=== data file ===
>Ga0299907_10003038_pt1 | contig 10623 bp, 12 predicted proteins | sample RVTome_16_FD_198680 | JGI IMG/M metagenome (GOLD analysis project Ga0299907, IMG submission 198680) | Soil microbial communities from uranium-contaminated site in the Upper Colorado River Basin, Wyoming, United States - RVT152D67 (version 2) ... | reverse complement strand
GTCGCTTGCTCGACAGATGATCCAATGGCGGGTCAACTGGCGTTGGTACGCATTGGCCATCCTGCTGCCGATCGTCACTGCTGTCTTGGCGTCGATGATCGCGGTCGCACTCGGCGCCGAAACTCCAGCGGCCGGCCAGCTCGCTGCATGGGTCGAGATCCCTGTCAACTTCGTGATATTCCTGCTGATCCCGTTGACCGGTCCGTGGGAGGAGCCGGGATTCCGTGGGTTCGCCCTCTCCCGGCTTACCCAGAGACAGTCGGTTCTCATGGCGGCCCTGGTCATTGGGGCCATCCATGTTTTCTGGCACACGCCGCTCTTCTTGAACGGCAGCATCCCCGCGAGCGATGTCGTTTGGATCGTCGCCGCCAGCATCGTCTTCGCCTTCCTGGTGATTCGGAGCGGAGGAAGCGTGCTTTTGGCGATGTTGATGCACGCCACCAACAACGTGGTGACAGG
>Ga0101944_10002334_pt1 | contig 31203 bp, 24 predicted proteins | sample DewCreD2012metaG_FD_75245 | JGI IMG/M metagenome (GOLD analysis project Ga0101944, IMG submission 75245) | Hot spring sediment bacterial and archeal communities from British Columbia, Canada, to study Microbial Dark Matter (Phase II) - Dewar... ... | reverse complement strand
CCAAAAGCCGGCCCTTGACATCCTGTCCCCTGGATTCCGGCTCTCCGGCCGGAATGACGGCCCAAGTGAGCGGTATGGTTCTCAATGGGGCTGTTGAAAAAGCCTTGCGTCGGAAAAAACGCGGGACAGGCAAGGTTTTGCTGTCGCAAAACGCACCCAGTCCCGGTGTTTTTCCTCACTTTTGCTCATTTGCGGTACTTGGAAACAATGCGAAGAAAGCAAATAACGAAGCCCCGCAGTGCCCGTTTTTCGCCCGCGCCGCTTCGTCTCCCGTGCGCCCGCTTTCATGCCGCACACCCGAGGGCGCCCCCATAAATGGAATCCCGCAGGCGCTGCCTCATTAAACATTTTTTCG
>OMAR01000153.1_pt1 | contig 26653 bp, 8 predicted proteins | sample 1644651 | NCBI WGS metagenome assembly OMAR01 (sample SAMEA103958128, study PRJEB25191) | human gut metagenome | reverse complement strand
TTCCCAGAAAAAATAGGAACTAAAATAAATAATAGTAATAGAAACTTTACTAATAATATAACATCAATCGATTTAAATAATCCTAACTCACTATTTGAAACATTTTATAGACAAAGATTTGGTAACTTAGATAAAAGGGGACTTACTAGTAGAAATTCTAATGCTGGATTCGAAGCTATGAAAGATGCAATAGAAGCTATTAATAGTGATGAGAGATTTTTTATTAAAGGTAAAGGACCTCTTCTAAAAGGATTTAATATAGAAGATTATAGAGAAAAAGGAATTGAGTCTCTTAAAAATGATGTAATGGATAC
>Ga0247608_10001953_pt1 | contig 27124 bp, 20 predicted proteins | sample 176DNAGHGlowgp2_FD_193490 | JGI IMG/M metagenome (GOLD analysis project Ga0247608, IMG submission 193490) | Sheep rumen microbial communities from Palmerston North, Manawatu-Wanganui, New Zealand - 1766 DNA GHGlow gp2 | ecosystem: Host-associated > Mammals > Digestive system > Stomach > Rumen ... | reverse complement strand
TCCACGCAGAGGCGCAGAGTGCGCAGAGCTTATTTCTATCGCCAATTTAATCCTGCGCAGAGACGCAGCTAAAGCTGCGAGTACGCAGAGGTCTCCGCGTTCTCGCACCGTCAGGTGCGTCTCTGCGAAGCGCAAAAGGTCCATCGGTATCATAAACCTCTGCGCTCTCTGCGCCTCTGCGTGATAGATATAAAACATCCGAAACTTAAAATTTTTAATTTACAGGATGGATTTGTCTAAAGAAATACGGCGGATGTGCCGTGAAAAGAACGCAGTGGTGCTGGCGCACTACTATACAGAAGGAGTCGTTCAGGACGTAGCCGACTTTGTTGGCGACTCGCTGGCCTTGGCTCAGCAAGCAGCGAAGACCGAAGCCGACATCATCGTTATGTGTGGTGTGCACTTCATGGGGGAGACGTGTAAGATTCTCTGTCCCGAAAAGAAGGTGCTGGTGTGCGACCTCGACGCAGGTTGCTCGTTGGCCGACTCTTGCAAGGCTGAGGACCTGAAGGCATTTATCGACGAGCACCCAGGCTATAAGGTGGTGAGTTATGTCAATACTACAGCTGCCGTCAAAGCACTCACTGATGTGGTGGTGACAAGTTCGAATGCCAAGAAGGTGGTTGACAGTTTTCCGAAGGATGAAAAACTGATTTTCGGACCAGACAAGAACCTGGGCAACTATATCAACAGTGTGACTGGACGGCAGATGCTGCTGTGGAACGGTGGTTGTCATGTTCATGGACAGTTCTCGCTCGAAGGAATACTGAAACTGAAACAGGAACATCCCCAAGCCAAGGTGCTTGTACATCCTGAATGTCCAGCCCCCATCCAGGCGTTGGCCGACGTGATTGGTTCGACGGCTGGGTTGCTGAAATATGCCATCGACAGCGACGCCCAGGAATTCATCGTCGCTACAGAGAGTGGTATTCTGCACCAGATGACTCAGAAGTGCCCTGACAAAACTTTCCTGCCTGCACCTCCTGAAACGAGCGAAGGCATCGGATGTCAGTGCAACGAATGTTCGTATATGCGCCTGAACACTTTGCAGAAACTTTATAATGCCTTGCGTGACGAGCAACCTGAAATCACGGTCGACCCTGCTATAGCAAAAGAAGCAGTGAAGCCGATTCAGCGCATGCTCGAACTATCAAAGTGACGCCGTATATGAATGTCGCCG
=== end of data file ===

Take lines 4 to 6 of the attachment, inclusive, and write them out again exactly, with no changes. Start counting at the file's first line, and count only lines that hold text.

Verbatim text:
CCAAAAGCCGGCCCTTGACATCCTGTCCCCTGGATTCCGGCTCTCCGGCCGGAATGACGGCCCAAGTGAGCGGTATGGTTCTCAATGGGGCTGTTGAAAAAGCCTTGCGTCGGAAAAAACGCGGGACAGGCAAGGTTTTGCTGTCGCAAAACGCACCCAGTCCCGGTGTTTTTCCTCACTTTTGCTCATTTGCGGTACTTGGAAACAATGCGAAGAAAGCAAATAACGAAGCCCCGCAGTGCCCGTTTTTCGCCCGCGCCGCTTCGTCTCCCGTGCGCCCGCTTTCATGCCGCACACCCGAGGGCGCCCCCATAAATGGAATCCCGCAGGCGCTGCCTCATTAAACATTTTTTCG
>OMAR01000153.1_pt1 | contig 26653 bp, 8 predicted proteins | sample 1644651 | NCBI WGS metagenome assembly OMAR01 (sample SAMEA103958128, study PRJEB25191) | human gut metagenome | reverse complement strand
TTCCCAGAAAAAATAGGAACTAAAATAAATAATAGTAATAGAAACTTTACTAATAATATAACATCAATCGATTTAAATAATCCTAACTCACTATTTGAAACATTTTATAGACAAAGATTTGGTAACTTAGATAAAAGGGGACTTACTAGTAGAAATTCTAATGCTGGATTCGAAGCTATGAAAGATGCAATAGAAGCTATTAATAGTGATGAGAGATTTTTTATTAAAGGTAAAGGACCTCTTCTAAAAGGATTTAATATAGAAGATTATAGAGAAAAAGGAATTGAGTCTCTTAAAAATGATGTAATGGATAC